Open

Coming up

Don't miss

Replay


LATEST SHOWS

MEDIAWATCH

Royal decree on low-cut tops

Read more

DEBATE

Ukraine, The Escalation: No Stopping Putin? (part 2)

Read more

DEBATE

Ukraine, The Escalation: No Stopping Putin?

Read more

FOCUS

Bangladesh: Textile workers' lives still at risk?

Read more

TALKING EUROPE

José Bové, Candidate for the EU Commission presidency, Group of the Greens

Read more

WEB NEWS

NYPD's online campaign backfires

Read more

ENCORE!

Celebrating the Bard's birthday in Britain

Read more

THE INTERVIEW

Yuki Tatsumi, Senior Associate of the East Asia Program, Stimson Center

Read more

INSIDE THE AMERICAS

USA: Executions halted over drugs secrecy

Read more

  • Ferry disaster, nuclear test fears cloud Obama’s South Korea trip

    Read more

  • US warns Russia against making ‘expensive mistake’ in Ukraine

    Read more

  • Israel halts Middle East peace talks over Hamas deal

    Read more

  • French policemen accused of raping Canadian woman

    Read more

  • Internet should stay free of government intervention, conference says

    Read more

  • A radio station defends peace and tolerance in CAR

    Read more

  • Echoes of 2pac and Biggie? French rap feud turns violent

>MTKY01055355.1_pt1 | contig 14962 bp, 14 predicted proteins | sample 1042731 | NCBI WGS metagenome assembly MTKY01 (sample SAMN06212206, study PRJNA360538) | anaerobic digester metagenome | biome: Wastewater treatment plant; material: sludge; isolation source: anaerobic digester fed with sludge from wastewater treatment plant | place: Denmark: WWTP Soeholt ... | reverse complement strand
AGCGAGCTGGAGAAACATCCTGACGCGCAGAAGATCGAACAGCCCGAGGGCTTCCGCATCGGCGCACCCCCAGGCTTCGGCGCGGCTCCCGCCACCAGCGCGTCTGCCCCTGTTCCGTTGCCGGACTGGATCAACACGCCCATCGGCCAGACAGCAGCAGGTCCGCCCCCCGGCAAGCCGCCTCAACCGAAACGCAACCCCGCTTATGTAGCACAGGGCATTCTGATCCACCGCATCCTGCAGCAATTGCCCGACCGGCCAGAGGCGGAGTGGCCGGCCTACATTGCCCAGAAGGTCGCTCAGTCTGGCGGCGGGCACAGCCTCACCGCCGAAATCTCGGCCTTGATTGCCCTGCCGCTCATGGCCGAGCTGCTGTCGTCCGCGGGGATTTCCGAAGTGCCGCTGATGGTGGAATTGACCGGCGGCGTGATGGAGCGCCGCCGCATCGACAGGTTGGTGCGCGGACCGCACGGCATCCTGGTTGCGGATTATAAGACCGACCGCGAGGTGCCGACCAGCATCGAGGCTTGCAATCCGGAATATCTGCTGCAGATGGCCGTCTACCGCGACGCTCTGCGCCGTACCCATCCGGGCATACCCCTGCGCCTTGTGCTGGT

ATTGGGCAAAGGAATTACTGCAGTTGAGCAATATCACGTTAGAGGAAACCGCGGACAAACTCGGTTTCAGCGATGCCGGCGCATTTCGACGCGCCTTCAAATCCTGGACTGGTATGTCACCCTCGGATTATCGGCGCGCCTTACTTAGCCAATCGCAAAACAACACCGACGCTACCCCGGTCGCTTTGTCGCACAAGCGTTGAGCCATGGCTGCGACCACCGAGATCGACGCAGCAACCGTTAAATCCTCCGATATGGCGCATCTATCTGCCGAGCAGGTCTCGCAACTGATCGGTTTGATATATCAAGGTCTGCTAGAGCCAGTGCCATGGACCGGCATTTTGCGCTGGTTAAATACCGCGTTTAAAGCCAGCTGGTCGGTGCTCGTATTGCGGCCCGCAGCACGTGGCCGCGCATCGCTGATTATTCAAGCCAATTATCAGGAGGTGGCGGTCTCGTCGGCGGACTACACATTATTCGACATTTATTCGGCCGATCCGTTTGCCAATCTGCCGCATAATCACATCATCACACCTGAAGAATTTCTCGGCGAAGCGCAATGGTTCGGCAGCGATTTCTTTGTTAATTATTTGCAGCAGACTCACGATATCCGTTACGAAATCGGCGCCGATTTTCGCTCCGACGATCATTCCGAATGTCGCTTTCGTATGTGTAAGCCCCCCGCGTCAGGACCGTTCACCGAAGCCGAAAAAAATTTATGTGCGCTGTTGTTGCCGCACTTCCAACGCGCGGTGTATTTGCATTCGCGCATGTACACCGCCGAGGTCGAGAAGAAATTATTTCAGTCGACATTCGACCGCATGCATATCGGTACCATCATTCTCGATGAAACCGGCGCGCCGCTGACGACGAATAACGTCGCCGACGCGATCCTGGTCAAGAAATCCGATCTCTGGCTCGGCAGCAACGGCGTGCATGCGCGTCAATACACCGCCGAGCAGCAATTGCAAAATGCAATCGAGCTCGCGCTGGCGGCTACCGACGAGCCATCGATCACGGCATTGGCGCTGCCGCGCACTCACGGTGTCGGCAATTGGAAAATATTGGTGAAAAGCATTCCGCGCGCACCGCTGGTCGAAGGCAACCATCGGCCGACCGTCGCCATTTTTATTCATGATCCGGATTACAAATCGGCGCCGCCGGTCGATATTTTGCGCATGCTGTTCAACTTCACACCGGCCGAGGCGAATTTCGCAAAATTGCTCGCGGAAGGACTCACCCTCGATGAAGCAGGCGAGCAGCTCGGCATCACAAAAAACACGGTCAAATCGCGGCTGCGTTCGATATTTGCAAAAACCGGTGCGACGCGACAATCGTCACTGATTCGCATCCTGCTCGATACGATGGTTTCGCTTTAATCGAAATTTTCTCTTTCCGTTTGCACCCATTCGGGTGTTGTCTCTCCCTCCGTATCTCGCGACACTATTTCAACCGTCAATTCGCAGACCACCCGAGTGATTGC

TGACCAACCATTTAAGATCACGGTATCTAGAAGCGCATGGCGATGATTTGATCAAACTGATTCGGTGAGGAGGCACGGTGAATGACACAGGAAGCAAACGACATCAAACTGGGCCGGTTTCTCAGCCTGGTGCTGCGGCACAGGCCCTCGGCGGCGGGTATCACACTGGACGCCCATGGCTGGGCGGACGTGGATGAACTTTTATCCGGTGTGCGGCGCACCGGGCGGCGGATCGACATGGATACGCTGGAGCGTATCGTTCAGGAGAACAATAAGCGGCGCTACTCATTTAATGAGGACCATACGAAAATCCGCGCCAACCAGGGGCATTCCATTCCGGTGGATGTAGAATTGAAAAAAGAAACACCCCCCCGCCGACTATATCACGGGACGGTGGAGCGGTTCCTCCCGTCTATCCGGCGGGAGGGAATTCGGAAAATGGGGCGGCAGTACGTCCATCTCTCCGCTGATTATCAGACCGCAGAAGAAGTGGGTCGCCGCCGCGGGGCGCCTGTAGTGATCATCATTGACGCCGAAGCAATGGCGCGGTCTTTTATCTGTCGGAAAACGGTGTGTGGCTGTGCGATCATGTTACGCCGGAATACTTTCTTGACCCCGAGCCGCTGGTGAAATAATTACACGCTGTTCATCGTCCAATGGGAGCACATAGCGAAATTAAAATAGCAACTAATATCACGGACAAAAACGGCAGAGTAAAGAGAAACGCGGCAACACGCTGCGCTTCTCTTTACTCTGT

Read more

  • Fresh clashes in Rio over dancer's death

    Read more

  • US would defend Japan in islands dispute, Obama says

    Read more

  • Platini: PSG in danger over Financial Fair Play rules

    Read more

  • Afghan guard kills US doctors in Kabul hospital attack

    Read more

  • Ségolène Royal denies banning cleavage at French ministry

    Read more

  • Video: Mayor in east Ukraine ready ‘to turn Slaviansk into battlefield’

    Read more

  • New far-right mayor moves to quash Paris region mosque

    Read more

  • Millions of Syrians desperately need aid, says UN

    Read more

  • Muslims in CAR pray for an escape route

    Read more

  • Madrid beat Bayern 1-0 in first leg of Champions League semis

    Read more

  • Britain's ex-PM Blair warns against spread of radical Islam

    Read more

  • Turkish PM offers condolences to descendants of Armenians killed in 1915

    Read more

Africa

AU raises $351 million to fight famine, drought in East Africa

©

Text by News Wires

Latest update : 2011-08-26

The African Union raised $351 million to fight famine and drought in East Africa at a summit Thursday. Despite the AU’s efforts, humanitarian groups and activists have said that the sum falls short of the $1.4 billion needed to tackle the emergency.

 REUTERS - A much-delayed African Union summit held to raise money to tackle famine in Somalia and drought in the Horn of Africa held on Thursday raised $351 million officials said, but activists questioned the figure.

Out of the $351 million announced by Jean Ping, chairman of the AU commission, $300 million came from the African Development Bank, to be spent over a four-year period, not to be used to bridge a $1.4 billion shortfall aid groups say they need for the emergency.
 
About 12 million people need emergency food across the “triangle of death” region, straddling Somalia - where famine was declared in five regions - Kenya and Ethiopia.
 
“This is what we pledged today,” said Ping. “It is new money and it is exclusively African.”